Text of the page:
Adrien Burlacot spotlighted by the American Society of Plant Biologists

The ASPB Scholars program honors future leaders in the field who are advancing novel science directions.
Adrien Burlacot presents at the ASPB annual meeting
Adrien Burlacot presents at the ASPB annual meeting

Palo Alto, CA—Carnegie Science algal specialist Adrien Burlacot is one of five early career scientists selected to give spotlight presentations at the American Society of Plant Biologists’ centennial annual meeting this week.

The ASPB Scholars program honors future leaders in the field who are advancing novel science directions, including graduate students, postdoctoral fellows, early assistant professors, and their counterparts in government and corporate laboratories. The recognition highlights those whose work focuses on topics that are unique to plant science, including photosynthesis, plant cell biology, plant genomics, plant cell wall formation, and more.

“Over the last 100 years, plant biologists have provided critical insights into our understanding of key biological concepts, including the fundamental nature of genes and cells,” ASPB said when it launched the ASPB Scholars program for 2024, expressing a desire to “highlight ground-breaking research performed by the next generation of plant scientists that builds upon the incredible insights gained over the last 100 years of research.”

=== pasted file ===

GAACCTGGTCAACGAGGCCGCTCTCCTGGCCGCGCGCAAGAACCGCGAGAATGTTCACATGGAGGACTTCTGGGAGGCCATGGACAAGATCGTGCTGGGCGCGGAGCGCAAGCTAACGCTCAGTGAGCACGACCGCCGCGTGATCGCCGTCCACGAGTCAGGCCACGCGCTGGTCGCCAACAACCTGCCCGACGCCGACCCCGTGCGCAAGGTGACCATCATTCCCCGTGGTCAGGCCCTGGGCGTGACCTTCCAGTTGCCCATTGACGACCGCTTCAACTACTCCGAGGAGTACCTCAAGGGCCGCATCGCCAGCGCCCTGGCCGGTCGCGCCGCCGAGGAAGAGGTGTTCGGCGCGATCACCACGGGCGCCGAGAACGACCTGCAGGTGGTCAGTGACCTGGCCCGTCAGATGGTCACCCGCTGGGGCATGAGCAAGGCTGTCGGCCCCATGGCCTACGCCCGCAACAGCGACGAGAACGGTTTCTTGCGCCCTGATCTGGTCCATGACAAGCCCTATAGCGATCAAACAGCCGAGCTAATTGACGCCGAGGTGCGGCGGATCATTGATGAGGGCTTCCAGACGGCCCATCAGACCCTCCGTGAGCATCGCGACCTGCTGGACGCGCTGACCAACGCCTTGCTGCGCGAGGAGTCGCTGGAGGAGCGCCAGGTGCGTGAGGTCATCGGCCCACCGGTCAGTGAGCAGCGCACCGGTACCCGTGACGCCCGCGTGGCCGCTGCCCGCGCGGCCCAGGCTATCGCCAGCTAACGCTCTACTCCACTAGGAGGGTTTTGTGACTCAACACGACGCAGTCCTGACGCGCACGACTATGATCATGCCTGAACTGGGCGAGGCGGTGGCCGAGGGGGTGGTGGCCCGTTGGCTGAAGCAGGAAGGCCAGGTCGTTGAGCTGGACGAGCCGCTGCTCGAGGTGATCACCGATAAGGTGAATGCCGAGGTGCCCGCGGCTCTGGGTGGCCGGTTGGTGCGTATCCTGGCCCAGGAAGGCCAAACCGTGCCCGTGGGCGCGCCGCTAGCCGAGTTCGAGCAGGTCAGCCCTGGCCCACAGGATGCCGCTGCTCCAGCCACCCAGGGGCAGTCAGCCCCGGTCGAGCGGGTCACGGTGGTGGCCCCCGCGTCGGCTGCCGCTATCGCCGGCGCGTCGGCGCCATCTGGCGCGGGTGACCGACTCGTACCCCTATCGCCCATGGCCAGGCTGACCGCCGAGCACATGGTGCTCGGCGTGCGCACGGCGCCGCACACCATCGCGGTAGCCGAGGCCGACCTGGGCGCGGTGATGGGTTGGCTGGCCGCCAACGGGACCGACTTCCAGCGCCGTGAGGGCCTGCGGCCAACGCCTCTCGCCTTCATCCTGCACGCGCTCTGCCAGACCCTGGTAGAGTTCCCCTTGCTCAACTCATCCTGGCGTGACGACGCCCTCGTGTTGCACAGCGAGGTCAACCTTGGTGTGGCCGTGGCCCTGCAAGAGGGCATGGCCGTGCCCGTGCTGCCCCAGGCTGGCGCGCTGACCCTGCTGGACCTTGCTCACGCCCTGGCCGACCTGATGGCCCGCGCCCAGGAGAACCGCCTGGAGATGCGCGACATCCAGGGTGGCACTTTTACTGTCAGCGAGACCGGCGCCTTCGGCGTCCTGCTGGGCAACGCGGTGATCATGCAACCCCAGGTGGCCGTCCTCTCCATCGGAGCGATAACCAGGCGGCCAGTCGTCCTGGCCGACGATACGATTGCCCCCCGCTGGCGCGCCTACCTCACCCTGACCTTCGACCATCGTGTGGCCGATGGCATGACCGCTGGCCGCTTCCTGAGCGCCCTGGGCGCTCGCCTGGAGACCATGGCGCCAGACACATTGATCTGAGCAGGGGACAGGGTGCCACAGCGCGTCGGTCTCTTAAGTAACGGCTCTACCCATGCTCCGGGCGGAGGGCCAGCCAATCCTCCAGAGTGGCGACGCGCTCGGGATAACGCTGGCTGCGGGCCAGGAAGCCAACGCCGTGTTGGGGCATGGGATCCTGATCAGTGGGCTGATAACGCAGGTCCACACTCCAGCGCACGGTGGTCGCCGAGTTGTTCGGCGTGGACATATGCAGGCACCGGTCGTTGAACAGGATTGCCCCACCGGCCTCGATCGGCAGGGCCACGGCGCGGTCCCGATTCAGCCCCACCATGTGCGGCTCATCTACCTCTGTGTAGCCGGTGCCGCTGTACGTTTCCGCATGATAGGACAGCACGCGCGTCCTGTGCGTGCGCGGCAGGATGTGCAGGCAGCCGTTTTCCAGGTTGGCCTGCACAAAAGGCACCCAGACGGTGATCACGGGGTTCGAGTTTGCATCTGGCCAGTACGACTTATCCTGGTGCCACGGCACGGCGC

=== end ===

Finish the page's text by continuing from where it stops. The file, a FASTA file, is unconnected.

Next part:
Burlacot, a member of Carnegie Science’s prestigious Staff Associate program, which was designed to empower outstanding early career scientists, enabling them to pursue the kind of bold, creative research laid out in our founding mission.

For the last couple of years, his lab has studied the photosynthetic process by which plants, algae, and certain bacteria can convert the Sun’s energy into sugars and fats. Algae are much more efficient at accomplishing this biochemical task, and Burlacot’s lab investigates the molecular basis of this productivity with a particular focus on the energy that powers algae’s superior photosynthetic abilities.

Understanding and harnessing this algal “super-power” could improve the productivity of agricultural crops, fighting world hunger, and enhance our ability to capture and sequester carbon pollution from the atmosphere.

Burlacot and the other selected scholars presented their research Monday during a special plenary session.

“I feel humbled to be part of such an amazing crowd of plant scientists,” Burlacot said. “Thank you to the ASPB for this recognition of the work that my team is doing and the ways we are undertaking new approaches to understanding photosynthetic efficiency that could contribute to making the world a better place.”